Meet the Powerful General Advancing Christianity in Russian Gov't

Defense Minister Shoigu wants to restore and reaffirm the Russian traditional friendship between the church and military...


The religious convictions of many in Russia from the army to the common person and even Russia’s famous President Putin is something we have written about frequently. Whilst Russians have always generally been known as being amongst the most religious peoples in Europe, contrary to popular belief in the west, the number of religious people in the government is actually quite significant. Whilst Putin’s deep spirituality is already well known, here are some other powerful political figures whose faith you may not have heard about.

If you look closely at Russia’s impressive WW2 Victory Day parades on May 9th, you’ll see that upon departing the Kremlin beneath Savior Tower, the Defense Minister has consistently made the sign of the cross at every victory day parade since 2015.

Force of habit, superstition, you say? Far from it. He is honouring the age-old Russian Christian tradition that gave Savior Tower its name. You see, fixed beneath the battlements of the Kremlin Bell-Tower is a famous icon, the Savior of Smolensk. The icon which depicts Christ as the “All-Powerful” and laying at His feet Saints Sergius of Radonezh and Valaam, has long been credited with saving the city of Smolensk.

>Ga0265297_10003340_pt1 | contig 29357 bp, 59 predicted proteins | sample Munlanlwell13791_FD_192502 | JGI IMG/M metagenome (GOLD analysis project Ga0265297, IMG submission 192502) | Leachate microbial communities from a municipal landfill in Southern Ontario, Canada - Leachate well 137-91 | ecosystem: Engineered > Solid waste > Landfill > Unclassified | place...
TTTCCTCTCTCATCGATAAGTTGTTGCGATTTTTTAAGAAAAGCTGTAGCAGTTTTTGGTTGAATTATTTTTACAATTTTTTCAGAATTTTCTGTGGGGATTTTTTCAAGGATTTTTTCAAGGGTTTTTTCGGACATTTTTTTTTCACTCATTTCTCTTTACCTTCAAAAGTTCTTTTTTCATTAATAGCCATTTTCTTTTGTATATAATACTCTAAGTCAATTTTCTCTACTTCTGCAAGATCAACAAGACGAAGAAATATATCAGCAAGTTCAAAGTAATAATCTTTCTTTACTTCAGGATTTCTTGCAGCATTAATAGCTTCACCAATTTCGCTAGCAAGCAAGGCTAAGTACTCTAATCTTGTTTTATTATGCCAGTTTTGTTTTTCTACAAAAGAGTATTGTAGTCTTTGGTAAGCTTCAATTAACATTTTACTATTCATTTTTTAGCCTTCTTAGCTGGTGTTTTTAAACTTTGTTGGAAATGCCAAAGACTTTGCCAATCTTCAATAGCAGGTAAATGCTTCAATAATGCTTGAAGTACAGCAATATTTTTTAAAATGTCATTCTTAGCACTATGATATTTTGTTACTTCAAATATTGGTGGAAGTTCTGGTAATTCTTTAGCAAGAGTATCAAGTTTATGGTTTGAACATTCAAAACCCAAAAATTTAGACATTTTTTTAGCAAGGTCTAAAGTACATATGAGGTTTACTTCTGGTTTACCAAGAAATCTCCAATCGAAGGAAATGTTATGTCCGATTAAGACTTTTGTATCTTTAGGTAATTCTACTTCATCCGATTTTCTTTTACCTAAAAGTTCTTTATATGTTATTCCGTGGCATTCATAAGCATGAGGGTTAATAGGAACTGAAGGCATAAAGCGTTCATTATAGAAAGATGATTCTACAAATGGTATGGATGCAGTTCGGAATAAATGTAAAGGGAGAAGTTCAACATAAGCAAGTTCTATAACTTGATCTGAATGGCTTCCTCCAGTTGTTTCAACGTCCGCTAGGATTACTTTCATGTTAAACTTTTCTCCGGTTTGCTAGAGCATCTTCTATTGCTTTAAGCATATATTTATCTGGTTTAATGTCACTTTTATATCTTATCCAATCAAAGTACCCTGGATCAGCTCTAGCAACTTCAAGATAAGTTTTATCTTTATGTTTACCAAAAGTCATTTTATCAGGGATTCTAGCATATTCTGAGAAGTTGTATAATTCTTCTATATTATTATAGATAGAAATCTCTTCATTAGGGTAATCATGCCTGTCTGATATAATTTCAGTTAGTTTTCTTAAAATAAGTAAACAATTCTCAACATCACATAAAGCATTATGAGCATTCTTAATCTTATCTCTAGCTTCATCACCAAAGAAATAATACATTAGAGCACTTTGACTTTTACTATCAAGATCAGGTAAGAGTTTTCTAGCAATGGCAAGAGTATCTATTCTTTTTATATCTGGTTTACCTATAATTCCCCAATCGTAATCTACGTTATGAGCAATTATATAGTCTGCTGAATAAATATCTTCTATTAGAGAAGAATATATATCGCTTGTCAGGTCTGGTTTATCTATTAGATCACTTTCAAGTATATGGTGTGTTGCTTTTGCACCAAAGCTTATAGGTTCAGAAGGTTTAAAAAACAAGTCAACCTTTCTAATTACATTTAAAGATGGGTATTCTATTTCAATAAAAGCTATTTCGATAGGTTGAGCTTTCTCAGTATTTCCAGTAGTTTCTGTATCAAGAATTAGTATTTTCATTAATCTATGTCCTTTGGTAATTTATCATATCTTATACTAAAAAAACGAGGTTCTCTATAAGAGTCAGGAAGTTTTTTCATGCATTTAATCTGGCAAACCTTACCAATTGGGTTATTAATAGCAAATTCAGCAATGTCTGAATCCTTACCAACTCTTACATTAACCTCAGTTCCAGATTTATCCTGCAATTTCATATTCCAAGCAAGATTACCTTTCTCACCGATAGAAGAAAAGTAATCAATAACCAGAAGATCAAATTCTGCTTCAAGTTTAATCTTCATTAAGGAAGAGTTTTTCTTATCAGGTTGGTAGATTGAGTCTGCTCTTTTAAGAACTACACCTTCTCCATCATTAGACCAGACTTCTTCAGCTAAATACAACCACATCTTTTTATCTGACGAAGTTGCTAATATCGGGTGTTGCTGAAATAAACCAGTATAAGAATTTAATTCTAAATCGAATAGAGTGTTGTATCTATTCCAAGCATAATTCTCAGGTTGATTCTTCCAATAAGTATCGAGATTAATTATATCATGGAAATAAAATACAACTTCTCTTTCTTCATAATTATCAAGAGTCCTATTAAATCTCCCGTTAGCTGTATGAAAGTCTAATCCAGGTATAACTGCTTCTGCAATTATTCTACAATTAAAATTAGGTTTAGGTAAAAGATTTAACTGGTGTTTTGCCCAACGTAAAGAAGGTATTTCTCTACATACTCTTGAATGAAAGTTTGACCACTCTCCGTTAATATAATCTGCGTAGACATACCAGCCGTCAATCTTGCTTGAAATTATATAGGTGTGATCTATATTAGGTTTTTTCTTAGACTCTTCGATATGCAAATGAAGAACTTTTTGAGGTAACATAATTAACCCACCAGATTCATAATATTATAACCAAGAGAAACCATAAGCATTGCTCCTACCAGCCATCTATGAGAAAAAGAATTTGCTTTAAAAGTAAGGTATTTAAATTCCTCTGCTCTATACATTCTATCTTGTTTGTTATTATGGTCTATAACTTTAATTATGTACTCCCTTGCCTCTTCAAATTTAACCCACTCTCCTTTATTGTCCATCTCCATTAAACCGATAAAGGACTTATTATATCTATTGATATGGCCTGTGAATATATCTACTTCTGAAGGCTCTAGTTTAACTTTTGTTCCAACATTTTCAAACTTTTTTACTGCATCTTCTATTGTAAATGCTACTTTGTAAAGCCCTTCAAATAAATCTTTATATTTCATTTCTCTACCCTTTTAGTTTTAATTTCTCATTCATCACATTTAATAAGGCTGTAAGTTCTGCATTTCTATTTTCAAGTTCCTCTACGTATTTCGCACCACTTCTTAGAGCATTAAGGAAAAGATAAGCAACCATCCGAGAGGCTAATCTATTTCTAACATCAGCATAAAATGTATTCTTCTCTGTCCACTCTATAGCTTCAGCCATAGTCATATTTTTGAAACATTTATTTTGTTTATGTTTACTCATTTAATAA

By long-standing tradition, everyone who wished to enter beneath Savior Tower, even the Czar himself, had to remove their head coverings and cross themselves, lest face a terrible curse. In 1812 the French were attempting to conduct an appraisal of the icon’s value and their staircase collapsed with a thunderous roar. When Napoleon himself, believing only in his own greatness, dishonoured the image, a strong wind immediately blew from west to east, tearing off his signature hat. The image disappeared in the Soviet days, apparently plastered over and forgotten, but it was rediscovered and reconsecrated in 2010 by the Patriarch.

The ceremony was attended by then-president Dmitri Medvedev, whose wife, a leading figure in the Pro-Life movement in Russia, is known for her cooperation with the Church.

Defense Minister Shoigu initially didn’t know the icon’s history, but once his friend told him this story, he immediately began to honour the tradition: next year and every year since then.  

This is not an isolated incident, Shoigu is a man long known for his good relations with the Church, having received awards from Patriarch Pavel of Serbia in 2003, 9 years before his appointment as Defense Minister.

Shoigu receiving awards from Patriarch Pavel of Serbia when he was Minister of Emergency Situations.

In his first year as Defense Minister, General Shoigu visited the Patriarch to promise his personal support, and that of the military, to restore and reaffirm the ancient traditions and continuing friendship between the Russian church and the military. This is not just empty talk and platitudes, Shoigu is a very active leader in this engagement.

Almost four years later, he met with the Patriarch to tell him that the work of the church is clearly reflected in the moral condition of the army. Together they have seriously reduced immorality and all but eliminated hazing in the military.

Shoigu is not only known for public displays of religiosity such as when he was with President Putin and the Patriarch recently in Kronstadt Naval Cathedral.

He is also a man of the humble Russian faith that existed of old; there exist countless stories of his small non-publicized visits to village churches and monasteries.

With Shoigu at the helm, it seems the future is looking very bright for the age-old friendship between Russia’s Church and Military.

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